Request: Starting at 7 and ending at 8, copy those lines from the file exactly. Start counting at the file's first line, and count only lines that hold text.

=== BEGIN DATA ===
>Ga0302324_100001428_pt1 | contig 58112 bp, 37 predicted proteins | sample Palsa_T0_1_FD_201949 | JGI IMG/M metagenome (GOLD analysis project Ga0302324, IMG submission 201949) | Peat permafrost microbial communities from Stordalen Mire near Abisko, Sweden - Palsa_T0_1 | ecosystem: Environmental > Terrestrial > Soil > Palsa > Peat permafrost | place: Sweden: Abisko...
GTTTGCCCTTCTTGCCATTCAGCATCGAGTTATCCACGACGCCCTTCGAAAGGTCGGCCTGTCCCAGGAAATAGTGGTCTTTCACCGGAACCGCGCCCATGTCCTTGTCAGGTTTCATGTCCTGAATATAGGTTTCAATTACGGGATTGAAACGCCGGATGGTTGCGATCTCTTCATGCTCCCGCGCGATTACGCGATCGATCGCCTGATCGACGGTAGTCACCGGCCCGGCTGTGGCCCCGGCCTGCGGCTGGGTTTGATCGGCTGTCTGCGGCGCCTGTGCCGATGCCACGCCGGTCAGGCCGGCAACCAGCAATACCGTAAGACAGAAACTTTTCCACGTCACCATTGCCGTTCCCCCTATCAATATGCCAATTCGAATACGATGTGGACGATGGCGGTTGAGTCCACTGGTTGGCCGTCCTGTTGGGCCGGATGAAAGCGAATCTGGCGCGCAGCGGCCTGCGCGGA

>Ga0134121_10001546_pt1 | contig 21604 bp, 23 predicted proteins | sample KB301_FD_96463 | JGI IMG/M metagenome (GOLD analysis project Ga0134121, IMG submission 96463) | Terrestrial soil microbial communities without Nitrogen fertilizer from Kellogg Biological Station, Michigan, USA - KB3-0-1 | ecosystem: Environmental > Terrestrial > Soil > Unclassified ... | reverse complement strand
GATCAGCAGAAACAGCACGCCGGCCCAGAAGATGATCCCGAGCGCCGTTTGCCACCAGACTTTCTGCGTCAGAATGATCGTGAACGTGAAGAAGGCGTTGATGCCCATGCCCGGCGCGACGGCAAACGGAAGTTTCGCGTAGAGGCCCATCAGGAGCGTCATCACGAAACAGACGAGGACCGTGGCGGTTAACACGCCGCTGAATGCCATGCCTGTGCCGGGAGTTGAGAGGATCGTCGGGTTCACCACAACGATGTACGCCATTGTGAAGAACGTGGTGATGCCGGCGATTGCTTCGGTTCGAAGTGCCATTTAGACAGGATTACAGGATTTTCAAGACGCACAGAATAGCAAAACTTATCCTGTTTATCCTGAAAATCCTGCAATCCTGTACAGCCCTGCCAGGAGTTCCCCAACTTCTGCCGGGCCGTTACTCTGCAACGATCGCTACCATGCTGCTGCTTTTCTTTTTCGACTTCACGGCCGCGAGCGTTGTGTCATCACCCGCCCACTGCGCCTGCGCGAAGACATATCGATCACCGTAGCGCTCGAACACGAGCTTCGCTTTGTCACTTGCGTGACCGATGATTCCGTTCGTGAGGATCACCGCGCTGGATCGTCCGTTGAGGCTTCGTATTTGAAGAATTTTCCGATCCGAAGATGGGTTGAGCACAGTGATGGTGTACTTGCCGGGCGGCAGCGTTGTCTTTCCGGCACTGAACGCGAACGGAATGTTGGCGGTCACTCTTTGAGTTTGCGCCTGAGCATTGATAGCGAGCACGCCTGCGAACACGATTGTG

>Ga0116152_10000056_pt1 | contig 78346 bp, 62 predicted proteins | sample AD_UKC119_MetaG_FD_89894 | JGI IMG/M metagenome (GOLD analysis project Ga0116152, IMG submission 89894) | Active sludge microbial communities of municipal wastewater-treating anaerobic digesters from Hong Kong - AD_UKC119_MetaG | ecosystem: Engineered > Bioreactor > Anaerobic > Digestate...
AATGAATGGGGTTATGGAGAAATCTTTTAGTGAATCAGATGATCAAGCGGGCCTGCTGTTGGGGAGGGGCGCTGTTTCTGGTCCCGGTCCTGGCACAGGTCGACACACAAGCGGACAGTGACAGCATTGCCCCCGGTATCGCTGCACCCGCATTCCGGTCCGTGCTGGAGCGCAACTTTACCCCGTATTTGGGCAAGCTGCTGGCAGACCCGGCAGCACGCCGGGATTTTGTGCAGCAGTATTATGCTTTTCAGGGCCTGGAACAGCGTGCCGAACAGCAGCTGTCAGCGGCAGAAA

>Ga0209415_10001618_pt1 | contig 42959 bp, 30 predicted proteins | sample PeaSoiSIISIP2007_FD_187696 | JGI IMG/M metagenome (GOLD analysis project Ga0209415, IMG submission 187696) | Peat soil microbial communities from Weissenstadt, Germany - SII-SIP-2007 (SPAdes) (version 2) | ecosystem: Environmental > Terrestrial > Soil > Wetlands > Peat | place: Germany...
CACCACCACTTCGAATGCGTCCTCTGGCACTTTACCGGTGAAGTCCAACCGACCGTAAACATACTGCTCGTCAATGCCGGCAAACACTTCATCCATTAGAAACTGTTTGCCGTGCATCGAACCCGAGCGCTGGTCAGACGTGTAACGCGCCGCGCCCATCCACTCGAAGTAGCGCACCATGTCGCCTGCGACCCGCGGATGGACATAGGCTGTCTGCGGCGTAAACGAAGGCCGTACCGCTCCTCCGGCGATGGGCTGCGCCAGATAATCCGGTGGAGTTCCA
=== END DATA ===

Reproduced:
>Ga0209415_10001618_pt1 | contig 42959 bp, 30 predicted proteins | sample PeaSoiSIISIP2007_FD_187696 | JGI IMG/M metagenome (GOLD analysis project Ga0209415, IMG submission 187696) | Peat soil microbial communities from Weissenstadt, Germany - SII-SIP-2007 (SPAdes) (version 2) | ecosystem: Environmental > Terrestrial > Soil > Wetlands > Peat | place: Germany...
CACCACCACTTCGAATGCGTCCTCTGGCACTTTACCGGTGAAGTCCAACCGACCGTAAACATACTGCTCGTCAATGCCGGCAAACACTTCATCCATTAGAAACTGTTTGCCGTGCATCGAACCCGAGCGCTGGTCAGACGTGTAACGCGCCGCGCCCATCCACTCGAAGTAGCGCACCATGTCGCCTGCGACCCGCGGATGGACATAGGCTGTCTGCGGCGTAAACGAAGGCCGTACCGCTCCTCCGGCGATGGGCTGCGCCAGATAATCCGGTGGAGTTCCA